3 Things Google Analytics Can Teach You About Your Private Practice

Guest post by Liz Lockard, a self-confessed Google Analytics geek who loves helping small businesses get more out of their marketing data.

Do you have a website for your private practice? If so, you can’t pass up the best free marketing insights tool for your business - Google Analytics.

If you don’t already have it installed, go do that first (check out my mini Google Analytics setup tutorial for that).

Sure Google Analytics can tell me about my website, you say, but what can it tell me about my practice?

Here’s just three things you can learn about your practice from Google Analytics.

1) Where in the world are your prospects from?

Google Analytics can tell you exactly where every visitor to your website is visiting from. When logged in, just head to Standard Reporting - Audience - Demographics - Location.

You’ll get a map that looks a lot like this one:

You can view as top-level as on what continent and as specific as in which city your visitors are located. What could that mean for your practice? If you were considering expanding your practice into a neighboring state, Google Analytics can help guide that decision by giving you data on which state sends your site the most visitors, or which state sends you the most engaged visitors. City-wise it could help you target local in-state marketing efforts.

2) What is your most popular content?

Do you have a blog or host other articles on your site? If so, Google Analytics can tell you exactly which page or post is getting the most visits. Simply head to Standard Reporting - Content - Site Content - All Pages.

You’ll get a list that looks like this one:

You can see exactly which pieces of content on your site are most popular by visits, time on site, and a whole host of other metrics.

What could this mean for your practice? Your most popular content is a great indicator of what your audience finds most interest and what will be popular in the future. You could develop a follow up piece or similar pieces of content for future blog posts or articles. You could extend the topic into your weekly newsletter, or use the topic in other marketing channels.

3) Which referral source is sending the most traffic?

If you’ve ever pursued a specific marketing channel only to wonder if those new patients or newsletter sign ups actually came from there or somewhere else, you’ll understand the importance of this Google Analytics capability. Simply head to Standard Reporting - Traffic Sources - Sources - All Traffic.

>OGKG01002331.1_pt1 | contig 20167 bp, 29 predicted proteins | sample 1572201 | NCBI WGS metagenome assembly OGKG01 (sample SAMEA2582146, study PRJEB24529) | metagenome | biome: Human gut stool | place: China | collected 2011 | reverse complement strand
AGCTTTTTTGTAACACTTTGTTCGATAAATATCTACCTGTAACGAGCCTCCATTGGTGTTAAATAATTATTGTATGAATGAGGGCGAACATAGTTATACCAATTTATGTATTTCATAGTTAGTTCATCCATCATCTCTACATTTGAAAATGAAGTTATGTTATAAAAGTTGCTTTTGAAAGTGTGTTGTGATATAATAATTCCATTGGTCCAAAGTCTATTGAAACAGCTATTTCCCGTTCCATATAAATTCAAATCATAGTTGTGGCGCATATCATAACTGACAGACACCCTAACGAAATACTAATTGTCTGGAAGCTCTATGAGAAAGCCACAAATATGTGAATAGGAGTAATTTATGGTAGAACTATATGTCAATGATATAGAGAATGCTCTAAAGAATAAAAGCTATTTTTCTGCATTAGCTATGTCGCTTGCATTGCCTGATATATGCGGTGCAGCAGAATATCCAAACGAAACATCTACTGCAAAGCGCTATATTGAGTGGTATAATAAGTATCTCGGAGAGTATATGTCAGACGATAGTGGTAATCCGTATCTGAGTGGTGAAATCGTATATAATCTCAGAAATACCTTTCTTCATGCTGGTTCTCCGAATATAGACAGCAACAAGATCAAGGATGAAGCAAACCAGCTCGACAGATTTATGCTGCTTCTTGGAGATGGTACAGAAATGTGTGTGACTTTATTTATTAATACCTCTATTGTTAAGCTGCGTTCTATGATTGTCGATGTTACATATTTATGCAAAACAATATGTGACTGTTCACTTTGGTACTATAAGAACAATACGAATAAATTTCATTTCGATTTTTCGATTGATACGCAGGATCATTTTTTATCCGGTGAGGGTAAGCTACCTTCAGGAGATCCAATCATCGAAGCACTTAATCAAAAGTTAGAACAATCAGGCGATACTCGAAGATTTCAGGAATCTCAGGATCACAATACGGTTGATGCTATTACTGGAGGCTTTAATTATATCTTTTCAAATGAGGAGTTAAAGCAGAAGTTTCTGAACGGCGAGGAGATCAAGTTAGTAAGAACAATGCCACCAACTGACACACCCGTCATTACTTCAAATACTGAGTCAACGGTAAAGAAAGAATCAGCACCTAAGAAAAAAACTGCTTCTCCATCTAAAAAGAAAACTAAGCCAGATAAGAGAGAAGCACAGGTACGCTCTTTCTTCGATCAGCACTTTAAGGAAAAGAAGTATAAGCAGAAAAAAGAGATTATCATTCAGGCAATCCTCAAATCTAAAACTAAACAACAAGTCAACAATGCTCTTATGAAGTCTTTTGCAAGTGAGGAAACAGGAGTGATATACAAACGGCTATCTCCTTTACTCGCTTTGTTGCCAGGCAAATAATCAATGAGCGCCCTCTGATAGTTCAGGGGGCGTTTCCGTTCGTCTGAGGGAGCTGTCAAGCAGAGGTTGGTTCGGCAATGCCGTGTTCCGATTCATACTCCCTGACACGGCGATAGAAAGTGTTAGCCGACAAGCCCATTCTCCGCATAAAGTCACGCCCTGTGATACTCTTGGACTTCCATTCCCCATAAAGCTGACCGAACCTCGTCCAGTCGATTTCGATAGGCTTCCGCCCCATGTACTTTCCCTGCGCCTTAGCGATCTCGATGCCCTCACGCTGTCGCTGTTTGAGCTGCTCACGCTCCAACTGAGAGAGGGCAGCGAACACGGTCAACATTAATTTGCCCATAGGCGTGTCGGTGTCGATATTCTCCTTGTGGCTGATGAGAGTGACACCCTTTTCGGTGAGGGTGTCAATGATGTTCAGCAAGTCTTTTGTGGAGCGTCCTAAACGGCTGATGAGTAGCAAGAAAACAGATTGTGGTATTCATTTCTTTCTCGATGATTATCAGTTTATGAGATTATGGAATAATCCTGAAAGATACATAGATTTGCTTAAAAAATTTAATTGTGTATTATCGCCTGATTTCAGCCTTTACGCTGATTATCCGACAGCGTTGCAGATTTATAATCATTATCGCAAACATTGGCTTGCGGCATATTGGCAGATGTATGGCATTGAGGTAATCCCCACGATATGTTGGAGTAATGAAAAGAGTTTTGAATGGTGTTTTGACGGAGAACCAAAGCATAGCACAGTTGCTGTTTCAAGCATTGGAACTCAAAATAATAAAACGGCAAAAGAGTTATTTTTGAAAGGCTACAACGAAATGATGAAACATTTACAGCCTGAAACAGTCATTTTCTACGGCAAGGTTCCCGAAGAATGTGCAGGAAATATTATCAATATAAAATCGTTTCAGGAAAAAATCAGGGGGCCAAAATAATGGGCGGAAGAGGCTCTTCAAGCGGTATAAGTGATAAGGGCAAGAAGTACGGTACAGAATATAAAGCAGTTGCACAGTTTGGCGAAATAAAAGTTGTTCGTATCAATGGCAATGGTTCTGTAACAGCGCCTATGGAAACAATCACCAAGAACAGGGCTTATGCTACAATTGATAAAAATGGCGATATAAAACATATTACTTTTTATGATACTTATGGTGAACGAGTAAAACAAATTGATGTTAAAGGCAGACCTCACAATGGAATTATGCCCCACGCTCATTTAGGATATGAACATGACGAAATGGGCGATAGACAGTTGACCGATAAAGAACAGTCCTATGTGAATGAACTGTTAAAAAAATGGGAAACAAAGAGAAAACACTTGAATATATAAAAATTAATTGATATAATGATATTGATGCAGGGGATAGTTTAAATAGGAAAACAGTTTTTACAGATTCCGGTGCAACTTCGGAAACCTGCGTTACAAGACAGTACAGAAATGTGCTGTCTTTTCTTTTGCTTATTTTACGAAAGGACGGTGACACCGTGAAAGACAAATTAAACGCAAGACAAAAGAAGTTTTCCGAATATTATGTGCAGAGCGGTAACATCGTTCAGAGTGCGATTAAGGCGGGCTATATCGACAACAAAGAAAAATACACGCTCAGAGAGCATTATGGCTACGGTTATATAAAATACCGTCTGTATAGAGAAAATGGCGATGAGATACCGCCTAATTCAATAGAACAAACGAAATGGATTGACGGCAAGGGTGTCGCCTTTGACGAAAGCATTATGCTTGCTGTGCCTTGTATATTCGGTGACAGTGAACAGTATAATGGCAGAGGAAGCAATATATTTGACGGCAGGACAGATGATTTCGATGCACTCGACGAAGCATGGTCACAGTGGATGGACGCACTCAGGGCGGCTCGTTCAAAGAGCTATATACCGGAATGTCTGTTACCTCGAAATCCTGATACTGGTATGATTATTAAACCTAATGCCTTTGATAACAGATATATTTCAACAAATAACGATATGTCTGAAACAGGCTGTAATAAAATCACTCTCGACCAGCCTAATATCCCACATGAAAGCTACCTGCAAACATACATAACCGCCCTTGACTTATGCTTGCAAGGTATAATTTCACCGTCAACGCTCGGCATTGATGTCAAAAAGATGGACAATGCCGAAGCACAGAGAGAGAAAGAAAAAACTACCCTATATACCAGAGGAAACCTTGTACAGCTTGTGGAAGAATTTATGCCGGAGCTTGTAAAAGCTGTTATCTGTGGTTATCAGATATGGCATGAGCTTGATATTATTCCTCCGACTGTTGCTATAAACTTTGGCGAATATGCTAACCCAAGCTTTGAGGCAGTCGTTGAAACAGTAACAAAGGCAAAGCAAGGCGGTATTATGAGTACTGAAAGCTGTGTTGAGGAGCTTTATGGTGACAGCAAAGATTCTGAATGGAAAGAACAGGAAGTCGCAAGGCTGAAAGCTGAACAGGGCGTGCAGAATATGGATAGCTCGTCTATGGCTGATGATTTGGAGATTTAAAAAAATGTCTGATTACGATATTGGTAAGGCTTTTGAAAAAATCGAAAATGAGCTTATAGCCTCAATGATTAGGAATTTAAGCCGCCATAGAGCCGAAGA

You’ll get a list that looks like this one:

You can see exactly which traffic source is sending you the most traffic (or most engaged) - whether that’s search traffic, email marketing traffic, social media traffic, or other sites you’ve written for or advertised with.

What could this mean for your practice? You can finally stop wondering what’s working! And finally start making data-backed decisions for your marketing efforts and budget. If you didn’t see a single click-through on an ad you ran for 3 months on a popular site - pull it! If you saw a lot of engaged visitors coming from a guest post you wrote for another site, consider writing for them again! This is one of my favorite insights from Google Analytics - being able to actually evaluate marketing efforts.

(bonus points if you measure this traffic based on conversion - but that requires that you have goals set up)

What Do You Think?

Do you have Google Analytics set up for your site? Ever use it to pull insights for your business? Did you find this article helpful? Let me know in the comments!

About The Author:

Liz Lockard is a self-confessed Google Analytics geek who loves helping small businesses get more out of their marketing data. If you enjoyed this article and are interested in more ways of how you can use Google Analytics to up your marketing game, you can sign up for more free training and get on the first-to-know list for her upcoming course Google Analytics: The Missing Manual here. Follow her on Twitter @lizlockard.

(c) Can Stock Photo

Social Collaboration For Shrinks: Add Your Favorite Practice App To Listly

Two heads are better than one...and two thousand heads are infinitely better. Come on, private practice shrinks, let's do some social collaboration with Listly.

Earlier this week I introduced you to the concept of online social collaboration and suggested some possible ways it might be useful in private practice. I invite you to join in an easy social collaboration experiment by adding to my list of mobile apps I use most for managing my private practice.

As a tech geek and social media freak (and yes, I think these diagnoses should be added to the DSM 5), I delight in the brilliant new mobile apps that are available for fun, for learning and for business. I have my favorite iPad and iPhone apps that I use, but I want to draw from your collective experiences and see what apps you recommend.